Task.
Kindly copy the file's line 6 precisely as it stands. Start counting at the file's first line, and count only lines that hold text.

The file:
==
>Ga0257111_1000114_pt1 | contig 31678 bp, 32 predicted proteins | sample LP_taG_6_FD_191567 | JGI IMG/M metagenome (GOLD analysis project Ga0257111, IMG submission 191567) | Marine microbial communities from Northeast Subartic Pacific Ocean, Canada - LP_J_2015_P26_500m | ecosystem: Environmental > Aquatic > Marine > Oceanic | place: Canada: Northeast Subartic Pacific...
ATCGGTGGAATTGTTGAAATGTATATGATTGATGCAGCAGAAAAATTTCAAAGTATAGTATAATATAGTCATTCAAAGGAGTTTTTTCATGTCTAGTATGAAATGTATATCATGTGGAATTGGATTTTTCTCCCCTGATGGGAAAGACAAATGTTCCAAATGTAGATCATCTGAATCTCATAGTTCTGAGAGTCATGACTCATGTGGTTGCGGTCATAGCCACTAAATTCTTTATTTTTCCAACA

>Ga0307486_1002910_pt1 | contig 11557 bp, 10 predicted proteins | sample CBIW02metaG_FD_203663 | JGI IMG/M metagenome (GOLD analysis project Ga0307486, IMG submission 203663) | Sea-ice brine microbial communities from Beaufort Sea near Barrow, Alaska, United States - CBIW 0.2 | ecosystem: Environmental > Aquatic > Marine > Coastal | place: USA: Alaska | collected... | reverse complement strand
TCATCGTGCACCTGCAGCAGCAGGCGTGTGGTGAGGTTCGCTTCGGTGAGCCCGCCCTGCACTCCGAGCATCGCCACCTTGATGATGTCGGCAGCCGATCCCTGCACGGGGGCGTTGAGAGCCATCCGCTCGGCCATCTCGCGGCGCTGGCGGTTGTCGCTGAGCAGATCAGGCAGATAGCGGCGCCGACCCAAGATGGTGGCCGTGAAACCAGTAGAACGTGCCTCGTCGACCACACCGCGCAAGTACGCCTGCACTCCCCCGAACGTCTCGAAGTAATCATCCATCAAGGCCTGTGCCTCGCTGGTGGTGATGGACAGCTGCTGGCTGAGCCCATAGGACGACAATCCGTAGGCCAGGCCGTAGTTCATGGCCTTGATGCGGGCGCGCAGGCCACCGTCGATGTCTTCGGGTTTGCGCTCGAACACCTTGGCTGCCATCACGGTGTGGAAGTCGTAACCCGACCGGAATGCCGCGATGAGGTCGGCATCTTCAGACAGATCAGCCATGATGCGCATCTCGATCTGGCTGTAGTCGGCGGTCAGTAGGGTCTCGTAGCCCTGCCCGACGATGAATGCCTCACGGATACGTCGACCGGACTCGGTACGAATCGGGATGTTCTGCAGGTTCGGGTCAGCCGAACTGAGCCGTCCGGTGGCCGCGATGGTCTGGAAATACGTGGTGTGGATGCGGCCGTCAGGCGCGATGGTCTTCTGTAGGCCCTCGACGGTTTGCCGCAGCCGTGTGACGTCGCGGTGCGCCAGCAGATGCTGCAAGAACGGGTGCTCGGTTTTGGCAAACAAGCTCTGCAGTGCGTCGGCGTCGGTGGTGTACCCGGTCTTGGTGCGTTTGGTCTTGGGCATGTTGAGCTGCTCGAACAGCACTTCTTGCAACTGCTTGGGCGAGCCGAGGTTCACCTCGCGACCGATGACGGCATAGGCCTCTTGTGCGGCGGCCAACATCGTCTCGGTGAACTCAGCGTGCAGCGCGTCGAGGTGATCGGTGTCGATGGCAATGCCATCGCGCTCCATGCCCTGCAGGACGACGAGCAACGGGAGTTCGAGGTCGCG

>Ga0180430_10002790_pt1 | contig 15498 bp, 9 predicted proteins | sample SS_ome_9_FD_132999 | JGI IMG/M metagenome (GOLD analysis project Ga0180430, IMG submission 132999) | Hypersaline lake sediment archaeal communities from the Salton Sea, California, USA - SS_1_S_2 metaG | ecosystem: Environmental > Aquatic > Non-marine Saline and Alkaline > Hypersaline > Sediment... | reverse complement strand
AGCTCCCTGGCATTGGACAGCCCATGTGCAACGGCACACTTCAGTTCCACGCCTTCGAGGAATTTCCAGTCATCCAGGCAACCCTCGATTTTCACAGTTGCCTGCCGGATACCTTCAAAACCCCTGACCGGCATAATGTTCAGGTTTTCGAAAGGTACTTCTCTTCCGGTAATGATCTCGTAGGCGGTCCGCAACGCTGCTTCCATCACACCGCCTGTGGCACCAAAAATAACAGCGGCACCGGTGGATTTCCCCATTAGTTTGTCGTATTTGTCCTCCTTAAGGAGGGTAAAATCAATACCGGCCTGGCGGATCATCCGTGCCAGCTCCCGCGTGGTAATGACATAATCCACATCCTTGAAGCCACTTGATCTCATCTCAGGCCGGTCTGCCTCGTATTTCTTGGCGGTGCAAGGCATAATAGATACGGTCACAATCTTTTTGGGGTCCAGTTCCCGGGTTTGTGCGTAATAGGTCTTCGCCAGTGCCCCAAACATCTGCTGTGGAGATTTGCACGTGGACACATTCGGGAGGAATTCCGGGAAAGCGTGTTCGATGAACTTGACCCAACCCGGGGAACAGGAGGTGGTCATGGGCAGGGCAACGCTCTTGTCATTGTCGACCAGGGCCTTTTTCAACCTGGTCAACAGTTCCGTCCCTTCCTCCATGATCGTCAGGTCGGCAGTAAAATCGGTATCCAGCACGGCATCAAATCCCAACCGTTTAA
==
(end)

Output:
AGCTCCCTGGCATTGGACAGCCCATGTGCAACGGCACACTTCAGTTCCACGCCTTCGAGGAATTTCCAGTCATCCAGGCAACCCTCGATTTTCACAGTTGCCTGCCGGATACCTTCAAAACCCCTGACCGGCATAATGTTCAGGTTTTCGAAAGGTACTTCTCTTCCGGTAATGATCTCGTAGGCGGTCCGCAACGCTGCTTCCATCACACCGCCTGTGGCACCAAAAATAACAGCGGCACCGGTGGATTTCCCCATTAGTTTGTCGTATTTGTCCTCCTTAAGGAGGGTAAAATCAATACCGGCCTGGCGGATCATCCGTGCCAGCTCCCGCGTGGTAATGACATAATCCACATCCTTGAAGCCACTTGATCTCATCTCAGGCCGGTCTGCCTCGTATTTCTTGGCGGTGCAAGGCATAATAGATACGGTCACAATCTTTTTGGGGTCCAGTTCCCGGGTTTGTGCGTAATAGGTCTTCGCCAGTGCCCCAAACATCTGCTGTGGAGATTTGCACGTGGACACATTCGGGAGGAATTCCGGGAAAGCGTGTTCGATGAACTTGACCCAACCCGGGGAACAGGAGGTGGTCATGGGCAGGGCAACGCTCTTGTCATTGTCGACCAGGGCCTTTTTCAACCTGGTCAACAGTTCCGTCCCTTCCTCCATGATCGTCAGGTCGGCAGTAAAATCGGTATCCAGCACGGCATCAAATCCCAACCGTTTAA